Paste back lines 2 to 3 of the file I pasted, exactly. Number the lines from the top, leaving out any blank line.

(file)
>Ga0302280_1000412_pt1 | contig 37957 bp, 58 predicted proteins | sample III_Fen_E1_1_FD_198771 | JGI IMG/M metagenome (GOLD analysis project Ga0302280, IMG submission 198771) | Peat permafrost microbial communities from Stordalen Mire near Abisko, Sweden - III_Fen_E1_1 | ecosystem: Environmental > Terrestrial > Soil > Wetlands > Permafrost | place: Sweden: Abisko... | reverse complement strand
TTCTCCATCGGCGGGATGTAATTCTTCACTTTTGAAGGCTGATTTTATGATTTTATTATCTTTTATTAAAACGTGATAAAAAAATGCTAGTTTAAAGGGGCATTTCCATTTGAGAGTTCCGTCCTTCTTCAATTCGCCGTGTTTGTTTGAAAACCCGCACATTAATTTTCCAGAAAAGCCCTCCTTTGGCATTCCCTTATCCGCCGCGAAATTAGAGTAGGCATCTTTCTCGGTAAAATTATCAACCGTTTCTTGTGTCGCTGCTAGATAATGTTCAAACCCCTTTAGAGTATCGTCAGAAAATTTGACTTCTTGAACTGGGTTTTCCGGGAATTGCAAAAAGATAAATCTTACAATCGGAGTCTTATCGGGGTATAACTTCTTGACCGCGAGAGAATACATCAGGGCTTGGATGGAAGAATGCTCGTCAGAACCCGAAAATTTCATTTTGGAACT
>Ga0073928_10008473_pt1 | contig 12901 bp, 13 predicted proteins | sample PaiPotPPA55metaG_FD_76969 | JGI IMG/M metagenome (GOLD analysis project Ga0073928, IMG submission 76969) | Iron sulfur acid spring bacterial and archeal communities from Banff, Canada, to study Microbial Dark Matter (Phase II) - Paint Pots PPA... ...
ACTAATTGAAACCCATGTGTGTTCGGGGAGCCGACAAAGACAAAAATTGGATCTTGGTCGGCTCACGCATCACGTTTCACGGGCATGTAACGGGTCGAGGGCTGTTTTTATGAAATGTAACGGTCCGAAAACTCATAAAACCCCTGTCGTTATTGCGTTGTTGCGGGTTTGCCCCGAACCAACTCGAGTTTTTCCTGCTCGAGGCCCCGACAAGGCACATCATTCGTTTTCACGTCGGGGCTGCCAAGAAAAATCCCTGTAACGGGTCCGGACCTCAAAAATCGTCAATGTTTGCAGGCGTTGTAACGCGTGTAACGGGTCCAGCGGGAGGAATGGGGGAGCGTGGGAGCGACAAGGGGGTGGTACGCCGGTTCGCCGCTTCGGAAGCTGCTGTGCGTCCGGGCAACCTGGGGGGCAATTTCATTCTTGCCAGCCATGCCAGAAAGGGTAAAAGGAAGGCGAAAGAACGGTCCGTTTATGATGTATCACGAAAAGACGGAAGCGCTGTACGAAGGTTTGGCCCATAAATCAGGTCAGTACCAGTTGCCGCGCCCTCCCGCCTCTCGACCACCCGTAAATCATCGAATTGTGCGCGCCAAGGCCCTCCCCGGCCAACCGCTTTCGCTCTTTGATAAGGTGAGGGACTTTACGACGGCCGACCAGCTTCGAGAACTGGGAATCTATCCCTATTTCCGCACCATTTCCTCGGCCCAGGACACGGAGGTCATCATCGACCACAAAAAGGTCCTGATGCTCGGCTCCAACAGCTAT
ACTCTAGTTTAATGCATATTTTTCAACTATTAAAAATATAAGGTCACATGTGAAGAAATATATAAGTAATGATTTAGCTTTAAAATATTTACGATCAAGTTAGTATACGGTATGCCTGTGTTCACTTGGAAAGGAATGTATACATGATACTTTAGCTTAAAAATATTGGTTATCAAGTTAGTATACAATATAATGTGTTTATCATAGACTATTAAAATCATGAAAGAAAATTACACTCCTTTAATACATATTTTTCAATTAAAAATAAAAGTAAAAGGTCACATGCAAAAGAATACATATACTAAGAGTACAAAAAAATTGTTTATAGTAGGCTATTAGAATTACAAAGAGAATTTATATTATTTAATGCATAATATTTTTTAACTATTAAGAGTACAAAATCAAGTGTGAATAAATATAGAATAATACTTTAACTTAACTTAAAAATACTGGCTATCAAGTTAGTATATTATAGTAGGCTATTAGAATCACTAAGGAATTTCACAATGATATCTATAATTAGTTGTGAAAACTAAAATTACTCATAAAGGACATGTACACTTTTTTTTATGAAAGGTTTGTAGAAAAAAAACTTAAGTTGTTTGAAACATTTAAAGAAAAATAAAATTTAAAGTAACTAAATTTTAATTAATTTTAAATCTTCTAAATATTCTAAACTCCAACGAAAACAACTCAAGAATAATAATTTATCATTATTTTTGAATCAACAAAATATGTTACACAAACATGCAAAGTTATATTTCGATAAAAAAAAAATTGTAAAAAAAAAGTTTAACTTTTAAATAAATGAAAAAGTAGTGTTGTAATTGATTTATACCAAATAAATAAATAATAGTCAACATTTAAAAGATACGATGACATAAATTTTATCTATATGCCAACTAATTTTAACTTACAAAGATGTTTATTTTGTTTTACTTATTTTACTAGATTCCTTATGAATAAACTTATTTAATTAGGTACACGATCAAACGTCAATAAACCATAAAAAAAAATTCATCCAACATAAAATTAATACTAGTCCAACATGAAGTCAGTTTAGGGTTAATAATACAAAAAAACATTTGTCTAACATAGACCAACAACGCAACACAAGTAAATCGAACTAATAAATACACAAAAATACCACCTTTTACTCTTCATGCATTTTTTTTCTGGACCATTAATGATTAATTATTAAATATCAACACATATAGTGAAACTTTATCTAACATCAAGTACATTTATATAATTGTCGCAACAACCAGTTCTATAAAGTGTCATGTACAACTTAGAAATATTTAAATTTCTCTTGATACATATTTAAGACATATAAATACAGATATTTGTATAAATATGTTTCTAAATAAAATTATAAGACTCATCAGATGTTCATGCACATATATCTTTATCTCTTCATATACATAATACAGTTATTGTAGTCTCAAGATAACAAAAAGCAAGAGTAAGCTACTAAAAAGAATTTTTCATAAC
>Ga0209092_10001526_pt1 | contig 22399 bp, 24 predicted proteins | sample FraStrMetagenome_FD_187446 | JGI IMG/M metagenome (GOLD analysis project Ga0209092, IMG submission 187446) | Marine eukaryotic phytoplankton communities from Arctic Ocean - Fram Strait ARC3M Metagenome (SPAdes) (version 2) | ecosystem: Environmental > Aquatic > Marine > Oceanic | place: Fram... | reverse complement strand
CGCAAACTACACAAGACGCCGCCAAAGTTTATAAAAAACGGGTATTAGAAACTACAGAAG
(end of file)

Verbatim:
TTCTCCATCGGCGGGATGTAATTCTTCACTTTTGAAGGCTGATTTTATGATTTTATTATCTTTTATTAAAACGTGATAAAAAAATGCTAGTTTAAAGGGGCATTTCCATTTGAGAGTTCCGTCCTTCTTCAATTCGCCGTGTTTGTTTGAAAACCCGCACATTAATTTTCCAGAAAAGCCCTCCTTTGGCATTCCCTTATCCGCCGCGAAATTAGAGTAGGCATCTTTCTCGGTAAAATTATCAACCGTTTCTTGTGTCGCTGCTAGATAATGTTCAAACCCCTTTAGAGTATCGTCAGAAAATTTGACTTCTTGAACTGGGTTTTCCGGGAATTGCAAAAAGATAAATCTTACAATCGGAGTCTTATCGGGGTATAACTTCTTGACCGCGAGAGAATACATCAGGGCTTGGATGGAAGAATGCTCGTCAGAACCCGAAAATTTCATTTTGGAACT
>Ga0073928_10008473_pt1 | contig 12901 bp, 13 predicted proteins | sample PaiPotPPA55metaG_FD_76969 | JGI IMG/M metagenome (GOLD analysis project Ga0073928, IMG submission 76969) | Iron sulfur acid spring bacterial and archeal communities from Banff, Canada, to study Microbial Dark Matter (Phase II) - Paint Pots PPA... ...